< Previous         Next >  
SARS-CoV-2 spike protein binds to bacterial lipopolysaccharide and boosts proinflammatory activity
Ganna Petruk1,† , Manoj Puthia1,† , Jitka Petrlova1 , Firdaus Samsudin2 , Ann-Charlotte Stro¨mdahl1 , Samuel Cerps3 , Lena Uller3 , Sven Kjellstro¨m4 , Peter J. Bond2,5 , Artur Schmidtchen1,6,7,*
1Division of Dermatology and Venereology, Department of Clinical Sciences, Lund University, SE-22184 Lund, Sweden
2Bioinformatics Institute (BII), Agency for Science, Technology and Research (A*STAR), Singapore 138671, Singapore
3Unit of Respiratory Immunopharmacology, Department of Experimental Medicine, Lund University, SE-22184 Lund, Sweden
4Division of Mass Spectrometry, Department of Clinical Sciences, Lund University, SE-22184 Lund, Sweden
5Department of Biological Sciences, National University of Singapore, Singapore 117543, Singapore
6Copenhagen Wound Healing Center, Bispebjerg Hospital, Department of Biomedical Sciences, University of Copenhagen, DK-2400 Copenhagen, Denmark
7Dermatology, Ska˚ne University Hospital, SE-22185 Lund, Sweden
These authors contributed equally to this work.
*Correspondence to:Artur Schmidtchen ,
J Mol Cell Biol, Volume 12, Issue 12, December 2020, 916-932,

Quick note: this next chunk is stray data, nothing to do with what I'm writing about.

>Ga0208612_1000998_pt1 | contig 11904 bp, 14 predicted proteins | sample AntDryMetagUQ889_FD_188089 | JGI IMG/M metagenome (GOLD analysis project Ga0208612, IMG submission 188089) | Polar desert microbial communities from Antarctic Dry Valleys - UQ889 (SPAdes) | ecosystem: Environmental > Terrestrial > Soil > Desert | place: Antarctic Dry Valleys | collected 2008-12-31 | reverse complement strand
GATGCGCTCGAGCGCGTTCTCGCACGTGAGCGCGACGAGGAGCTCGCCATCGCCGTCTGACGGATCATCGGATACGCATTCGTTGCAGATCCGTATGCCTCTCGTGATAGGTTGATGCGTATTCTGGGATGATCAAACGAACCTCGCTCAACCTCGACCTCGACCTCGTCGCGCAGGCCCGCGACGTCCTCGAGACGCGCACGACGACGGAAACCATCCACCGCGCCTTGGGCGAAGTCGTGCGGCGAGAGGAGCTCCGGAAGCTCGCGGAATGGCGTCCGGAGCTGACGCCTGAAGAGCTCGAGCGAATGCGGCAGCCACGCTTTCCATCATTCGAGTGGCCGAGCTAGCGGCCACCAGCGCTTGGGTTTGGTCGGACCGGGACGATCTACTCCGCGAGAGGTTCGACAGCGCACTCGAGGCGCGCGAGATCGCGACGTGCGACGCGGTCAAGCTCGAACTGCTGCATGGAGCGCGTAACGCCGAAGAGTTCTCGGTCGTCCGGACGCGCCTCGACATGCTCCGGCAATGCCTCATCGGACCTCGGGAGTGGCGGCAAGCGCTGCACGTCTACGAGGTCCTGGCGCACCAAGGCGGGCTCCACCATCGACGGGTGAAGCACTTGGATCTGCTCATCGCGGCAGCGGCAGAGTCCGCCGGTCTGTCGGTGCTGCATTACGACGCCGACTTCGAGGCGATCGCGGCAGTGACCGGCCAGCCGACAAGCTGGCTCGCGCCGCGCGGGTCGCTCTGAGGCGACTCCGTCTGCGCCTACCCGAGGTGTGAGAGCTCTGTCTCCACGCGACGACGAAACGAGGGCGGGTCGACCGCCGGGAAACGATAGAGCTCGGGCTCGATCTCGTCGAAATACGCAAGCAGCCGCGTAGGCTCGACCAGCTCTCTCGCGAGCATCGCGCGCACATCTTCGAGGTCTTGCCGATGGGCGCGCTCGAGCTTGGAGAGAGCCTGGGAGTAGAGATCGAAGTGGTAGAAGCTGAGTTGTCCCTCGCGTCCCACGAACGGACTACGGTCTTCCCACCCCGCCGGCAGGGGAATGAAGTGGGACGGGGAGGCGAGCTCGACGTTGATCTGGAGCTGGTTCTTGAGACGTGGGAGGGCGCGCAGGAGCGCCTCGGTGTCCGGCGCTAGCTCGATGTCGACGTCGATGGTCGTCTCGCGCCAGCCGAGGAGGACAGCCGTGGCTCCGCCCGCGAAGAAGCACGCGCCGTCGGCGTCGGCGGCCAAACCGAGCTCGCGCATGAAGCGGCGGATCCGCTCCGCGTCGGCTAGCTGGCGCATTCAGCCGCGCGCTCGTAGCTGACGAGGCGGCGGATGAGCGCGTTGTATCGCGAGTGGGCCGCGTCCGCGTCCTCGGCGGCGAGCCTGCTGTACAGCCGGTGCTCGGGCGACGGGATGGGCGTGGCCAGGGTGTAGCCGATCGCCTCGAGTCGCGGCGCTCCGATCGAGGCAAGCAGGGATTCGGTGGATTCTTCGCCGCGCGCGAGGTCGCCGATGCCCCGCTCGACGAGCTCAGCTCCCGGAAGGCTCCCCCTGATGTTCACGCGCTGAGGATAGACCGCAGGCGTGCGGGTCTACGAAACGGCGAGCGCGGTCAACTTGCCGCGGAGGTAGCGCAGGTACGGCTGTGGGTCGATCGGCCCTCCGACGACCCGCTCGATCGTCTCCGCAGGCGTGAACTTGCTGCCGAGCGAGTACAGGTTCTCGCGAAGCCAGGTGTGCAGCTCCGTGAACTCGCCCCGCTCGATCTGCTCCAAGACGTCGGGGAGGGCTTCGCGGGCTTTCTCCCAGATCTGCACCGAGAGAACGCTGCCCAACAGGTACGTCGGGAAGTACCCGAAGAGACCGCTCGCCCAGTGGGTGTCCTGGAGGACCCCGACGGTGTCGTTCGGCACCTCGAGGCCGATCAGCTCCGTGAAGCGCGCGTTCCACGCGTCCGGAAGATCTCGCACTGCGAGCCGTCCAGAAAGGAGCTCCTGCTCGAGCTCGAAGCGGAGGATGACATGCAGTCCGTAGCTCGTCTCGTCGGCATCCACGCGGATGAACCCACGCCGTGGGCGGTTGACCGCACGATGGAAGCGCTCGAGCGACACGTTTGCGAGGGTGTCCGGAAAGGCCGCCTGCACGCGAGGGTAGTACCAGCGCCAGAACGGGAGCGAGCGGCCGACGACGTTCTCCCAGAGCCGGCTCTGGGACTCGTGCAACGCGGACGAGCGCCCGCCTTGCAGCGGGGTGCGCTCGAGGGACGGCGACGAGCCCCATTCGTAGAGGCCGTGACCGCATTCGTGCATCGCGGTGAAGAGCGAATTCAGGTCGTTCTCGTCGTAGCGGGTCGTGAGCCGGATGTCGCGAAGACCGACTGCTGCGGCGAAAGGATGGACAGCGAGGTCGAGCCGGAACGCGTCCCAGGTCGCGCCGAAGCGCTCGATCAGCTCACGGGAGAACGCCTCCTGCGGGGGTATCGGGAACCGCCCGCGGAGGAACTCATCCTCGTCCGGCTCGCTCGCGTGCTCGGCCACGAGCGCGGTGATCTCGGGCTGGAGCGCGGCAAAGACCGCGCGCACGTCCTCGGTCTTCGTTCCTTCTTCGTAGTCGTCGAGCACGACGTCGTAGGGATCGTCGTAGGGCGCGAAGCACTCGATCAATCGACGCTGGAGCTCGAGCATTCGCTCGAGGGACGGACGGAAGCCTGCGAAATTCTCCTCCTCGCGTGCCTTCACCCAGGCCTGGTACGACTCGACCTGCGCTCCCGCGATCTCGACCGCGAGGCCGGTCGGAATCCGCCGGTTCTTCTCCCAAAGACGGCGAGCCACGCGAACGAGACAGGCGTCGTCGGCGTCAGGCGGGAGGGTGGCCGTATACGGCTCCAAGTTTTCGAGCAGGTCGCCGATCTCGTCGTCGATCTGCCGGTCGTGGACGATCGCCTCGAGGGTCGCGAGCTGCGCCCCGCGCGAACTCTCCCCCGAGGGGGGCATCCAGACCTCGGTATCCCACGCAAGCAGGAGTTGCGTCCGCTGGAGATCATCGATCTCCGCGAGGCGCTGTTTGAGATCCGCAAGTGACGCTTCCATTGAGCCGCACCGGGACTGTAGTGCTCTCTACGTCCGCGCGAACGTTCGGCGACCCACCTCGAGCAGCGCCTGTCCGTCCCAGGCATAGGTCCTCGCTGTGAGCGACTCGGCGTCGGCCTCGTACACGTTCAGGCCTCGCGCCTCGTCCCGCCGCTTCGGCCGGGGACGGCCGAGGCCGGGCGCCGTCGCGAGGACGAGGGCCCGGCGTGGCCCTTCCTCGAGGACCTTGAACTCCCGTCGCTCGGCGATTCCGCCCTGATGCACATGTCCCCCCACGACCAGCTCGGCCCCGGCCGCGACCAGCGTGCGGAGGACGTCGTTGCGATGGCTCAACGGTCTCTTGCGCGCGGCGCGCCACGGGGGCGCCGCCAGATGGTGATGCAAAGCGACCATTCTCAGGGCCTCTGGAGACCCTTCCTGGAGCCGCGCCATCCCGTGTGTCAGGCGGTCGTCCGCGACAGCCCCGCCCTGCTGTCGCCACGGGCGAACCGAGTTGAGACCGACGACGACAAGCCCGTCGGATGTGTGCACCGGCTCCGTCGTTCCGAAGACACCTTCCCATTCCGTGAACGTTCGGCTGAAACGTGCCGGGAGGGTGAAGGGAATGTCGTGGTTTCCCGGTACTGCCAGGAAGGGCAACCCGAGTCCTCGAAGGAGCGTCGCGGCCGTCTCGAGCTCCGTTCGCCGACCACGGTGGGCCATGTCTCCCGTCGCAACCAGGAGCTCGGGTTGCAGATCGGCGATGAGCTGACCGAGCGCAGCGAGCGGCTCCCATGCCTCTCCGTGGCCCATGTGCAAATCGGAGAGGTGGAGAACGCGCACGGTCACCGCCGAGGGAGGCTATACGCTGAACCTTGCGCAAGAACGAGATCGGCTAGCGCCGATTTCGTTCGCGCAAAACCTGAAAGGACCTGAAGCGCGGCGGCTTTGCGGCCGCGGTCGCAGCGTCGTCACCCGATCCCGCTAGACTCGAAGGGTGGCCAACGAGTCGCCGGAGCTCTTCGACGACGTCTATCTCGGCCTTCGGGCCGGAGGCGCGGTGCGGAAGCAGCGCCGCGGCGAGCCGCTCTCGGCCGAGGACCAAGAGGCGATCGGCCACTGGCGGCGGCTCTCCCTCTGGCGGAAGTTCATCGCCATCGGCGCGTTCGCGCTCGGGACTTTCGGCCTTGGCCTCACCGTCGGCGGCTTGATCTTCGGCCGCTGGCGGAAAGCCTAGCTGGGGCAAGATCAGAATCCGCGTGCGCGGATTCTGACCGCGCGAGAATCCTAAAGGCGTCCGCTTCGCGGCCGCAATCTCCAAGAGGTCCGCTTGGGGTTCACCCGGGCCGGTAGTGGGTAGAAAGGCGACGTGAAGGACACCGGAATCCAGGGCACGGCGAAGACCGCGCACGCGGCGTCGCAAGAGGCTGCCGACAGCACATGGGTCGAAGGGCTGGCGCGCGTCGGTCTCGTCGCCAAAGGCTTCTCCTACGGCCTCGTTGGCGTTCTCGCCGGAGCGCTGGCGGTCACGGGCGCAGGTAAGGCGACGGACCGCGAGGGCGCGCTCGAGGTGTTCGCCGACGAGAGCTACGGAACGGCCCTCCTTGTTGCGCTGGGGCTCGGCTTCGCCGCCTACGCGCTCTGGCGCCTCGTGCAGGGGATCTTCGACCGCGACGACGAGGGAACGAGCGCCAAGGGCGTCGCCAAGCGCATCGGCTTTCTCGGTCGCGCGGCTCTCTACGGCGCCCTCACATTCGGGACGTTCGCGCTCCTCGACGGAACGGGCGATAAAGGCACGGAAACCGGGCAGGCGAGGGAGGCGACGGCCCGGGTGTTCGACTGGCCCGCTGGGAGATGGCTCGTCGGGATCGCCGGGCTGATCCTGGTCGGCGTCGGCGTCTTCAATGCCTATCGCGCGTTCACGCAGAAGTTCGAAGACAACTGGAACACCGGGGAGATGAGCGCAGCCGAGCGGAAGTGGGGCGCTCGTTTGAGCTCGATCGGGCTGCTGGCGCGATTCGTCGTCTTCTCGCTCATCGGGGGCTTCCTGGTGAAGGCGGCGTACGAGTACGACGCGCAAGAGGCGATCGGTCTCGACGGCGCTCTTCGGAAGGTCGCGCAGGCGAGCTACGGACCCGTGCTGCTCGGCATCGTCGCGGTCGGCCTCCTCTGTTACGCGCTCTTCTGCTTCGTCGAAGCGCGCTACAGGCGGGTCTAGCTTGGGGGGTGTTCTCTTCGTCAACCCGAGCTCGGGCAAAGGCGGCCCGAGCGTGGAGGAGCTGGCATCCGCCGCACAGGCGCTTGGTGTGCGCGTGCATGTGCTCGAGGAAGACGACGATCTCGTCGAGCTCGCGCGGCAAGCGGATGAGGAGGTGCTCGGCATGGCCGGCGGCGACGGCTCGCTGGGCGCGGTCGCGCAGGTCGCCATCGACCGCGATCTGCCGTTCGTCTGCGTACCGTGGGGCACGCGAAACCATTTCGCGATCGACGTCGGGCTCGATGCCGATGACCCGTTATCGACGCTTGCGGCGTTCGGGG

Keyword: COVID-19, SARS-CoV-2, spike protein, lipopolysaccharide, inflammation, aggregation, metabolic syndrome

There is a link between high lipopolysaccharide (LPS) levels in the blood and the metabolic syndrome, and metabolic syndrome predisposes patients to severe COVID-19. Here, we define an interaction between SARS-CoV-2 spike (S) protein and LPS, leading to aggravated inflammation in vitro and in vivo. Native gel electrophoresis demonstrated that SARS-CoV-2 S protein binds to LPS. Microscale thermophoresis yielded a KD of ∼47 nM for the interaction. Computational modeling and all-atom molecular dynamics simulations further substantiated the experimental results, identifying a main LPS-binding site in SARS-CoV-2 S protein. S protein, when combined with low levels of LPS, boosted nuclear factor-kappa B (NF-κB) activation in monocytic THP-1 cells and cytokine responses in human blood and peripheral blood mononuclear cells, respectively. The in vitro inflammatory response was further validated by employing NF-κB reporter mice and in vivo bioimaging. Dynamic light scattering, transmission electron microscopy, and LPS-FITC analyses demonstrated that S protein modulated the aggregation state of LPS, providing a molecular explanation for the observed boosting effect. Taken together, our results provide an interesting molecular link between excessive inflammation during infection with SARS-CoV-2 and comorbidities involving increased levels of bacterial endotoxins.